Hand hygiene in emergency medical services

Jonathan Teter, Michael G. Millin, Rick Bissell

Research output: Contribution to journalArticlepeer-review


Background. Hospital-acquired infections (HAIs) affect millions of patients annually (World Health Organization. Guidelines on Hand Hygiene in Healthcare. Geneva: WHO Press; 2009). Hand hygiene compliance of clinical staff has been identified by numerous studies as a major contributing factor to HAIs around the world. Infection control and hand hygiene in the prehospital environment can also contribute to patient harm and spread of infections. Emergency medical services (EMS) practitioners are not monitored as closely as hospital personnel in terms of hand hygiene training and compliance. Their ever-changing work environment is less favorable to traditional hospital-based aseptic techniques and education. Methods. This study aimed to determine the current state of hand hygiene practices among EMS providers and to provide recommendations for improving practices in the emergency health services environment. This study was a prospective, observational prevalence study and survey, conducted over a 2-month period. We selected participants from visits to three selected hospital emergency departments in the mid-Atlantic region. There were two data components to the study: a participant survey and hand swabs for pathogenic cultures. Results. This study recruited a total sample of 62 participants. Overall, the study revealed that a significant number of EMS providers (77%) have a heavy bacterial load on their hands after patient care. All levels of providers had a similar distribution of bacterial load. Survey results revealed that few providers perform hand hygiene before (34%) or in between patients (24%), as recommended by the Centers for Disease Control and Prevention guidelines. Conclusion. This study demonstrates that EMS providers are potential vectors of microorganisms if proper hand hygiene is not performed properly. Since EMS providers treat a variety of patients and operate in a variety of environments, providers may be exposed to potentially pathogenic organisms, serving as vectors for the exposure of their patients to these same organisms. Proper application of accepted standards for hand hygiene can help reduce the presence of microbes on provider hands and subsequent transmission to patients and the environment.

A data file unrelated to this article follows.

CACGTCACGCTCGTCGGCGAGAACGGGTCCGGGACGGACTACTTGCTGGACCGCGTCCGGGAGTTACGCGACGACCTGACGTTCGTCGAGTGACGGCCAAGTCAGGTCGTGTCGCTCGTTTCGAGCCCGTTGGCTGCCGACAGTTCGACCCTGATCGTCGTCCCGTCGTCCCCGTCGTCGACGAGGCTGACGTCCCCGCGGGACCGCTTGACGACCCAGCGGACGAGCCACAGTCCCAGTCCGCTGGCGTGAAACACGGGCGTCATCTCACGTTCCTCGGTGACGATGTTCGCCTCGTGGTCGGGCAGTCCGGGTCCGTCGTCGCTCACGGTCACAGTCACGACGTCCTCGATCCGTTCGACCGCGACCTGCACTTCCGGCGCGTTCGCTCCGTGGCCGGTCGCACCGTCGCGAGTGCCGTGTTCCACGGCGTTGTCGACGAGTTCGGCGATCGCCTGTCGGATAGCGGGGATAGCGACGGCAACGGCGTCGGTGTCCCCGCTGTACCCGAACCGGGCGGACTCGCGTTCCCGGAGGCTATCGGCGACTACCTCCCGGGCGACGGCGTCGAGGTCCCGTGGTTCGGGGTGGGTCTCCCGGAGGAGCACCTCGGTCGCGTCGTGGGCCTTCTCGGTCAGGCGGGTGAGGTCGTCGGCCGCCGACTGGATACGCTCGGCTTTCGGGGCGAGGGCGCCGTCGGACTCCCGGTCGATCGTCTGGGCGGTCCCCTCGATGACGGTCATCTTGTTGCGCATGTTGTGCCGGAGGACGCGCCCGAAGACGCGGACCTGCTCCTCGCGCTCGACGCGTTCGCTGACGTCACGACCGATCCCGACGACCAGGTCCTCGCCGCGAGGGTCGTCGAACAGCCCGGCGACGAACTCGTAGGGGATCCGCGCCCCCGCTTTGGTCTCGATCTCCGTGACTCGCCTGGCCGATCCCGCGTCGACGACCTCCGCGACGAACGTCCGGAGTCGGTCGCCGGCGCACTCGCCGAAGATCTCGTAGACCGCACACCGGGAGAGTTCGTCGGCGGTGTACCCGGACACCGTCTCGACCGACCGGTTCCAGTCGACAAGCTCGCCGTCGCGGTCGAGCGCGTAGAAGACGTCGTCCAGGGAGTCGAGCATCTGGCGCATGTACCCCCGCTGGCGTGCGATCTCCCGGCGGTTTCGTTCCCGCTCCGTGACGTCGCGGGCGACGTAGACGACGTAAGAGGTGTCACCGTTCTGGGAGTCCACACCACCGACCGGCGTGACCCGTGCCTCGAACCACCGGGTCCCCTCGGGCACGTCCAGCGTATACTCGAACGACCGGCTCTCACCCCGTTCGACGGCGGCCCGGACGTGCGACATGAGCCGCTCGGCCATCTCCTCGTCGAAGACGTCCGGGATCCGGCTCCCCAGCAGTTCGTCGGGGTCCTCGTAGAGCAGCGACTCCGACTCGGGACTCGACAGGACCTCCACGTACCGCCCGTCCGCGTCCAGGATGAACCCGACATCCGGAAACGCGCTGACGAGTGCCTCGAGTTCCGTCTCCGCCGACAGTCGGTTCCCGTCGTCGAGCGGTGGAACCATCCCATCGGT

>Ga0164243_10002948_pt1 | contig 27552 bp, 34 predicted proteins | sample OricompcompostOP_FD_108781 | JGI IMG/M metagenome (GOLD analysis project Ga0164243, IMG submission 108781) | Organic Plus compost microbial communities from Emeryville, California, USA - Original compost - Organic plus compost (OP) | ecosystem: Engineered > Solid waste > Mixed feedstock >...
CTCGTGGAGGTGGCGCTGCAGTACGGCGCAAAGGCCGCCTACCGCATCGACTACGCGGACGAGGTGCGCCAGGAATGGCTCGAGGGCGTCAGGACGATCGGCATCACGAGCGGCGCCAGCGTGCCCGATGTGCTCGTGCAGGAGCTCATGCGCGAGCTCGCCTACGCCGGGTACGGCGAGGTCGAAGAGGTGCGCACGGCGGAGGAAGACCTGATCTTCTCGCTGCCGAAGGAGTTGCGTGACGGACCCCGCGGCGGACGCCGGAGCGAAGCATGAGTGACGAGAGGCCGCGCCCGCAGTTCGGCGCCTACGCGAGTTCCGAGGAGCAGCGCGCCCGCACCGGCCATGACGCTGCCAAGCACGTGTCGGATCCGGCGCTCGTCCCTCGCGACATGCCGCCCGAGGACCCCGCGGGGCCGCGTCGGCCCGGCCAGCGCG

Original languageEnglish (US)
Pages (from-to)313-319
Number of pages7
JournalPrehospital Emergency Care
Issue number2
StatePublished - Apr 3 2015


  • Hand hygiene
  • Hand washing
  • Infection
  • Infection control
  • Patient safety

ASJC Scopus subject areas

  • Emergency Medicine
  • Emergency


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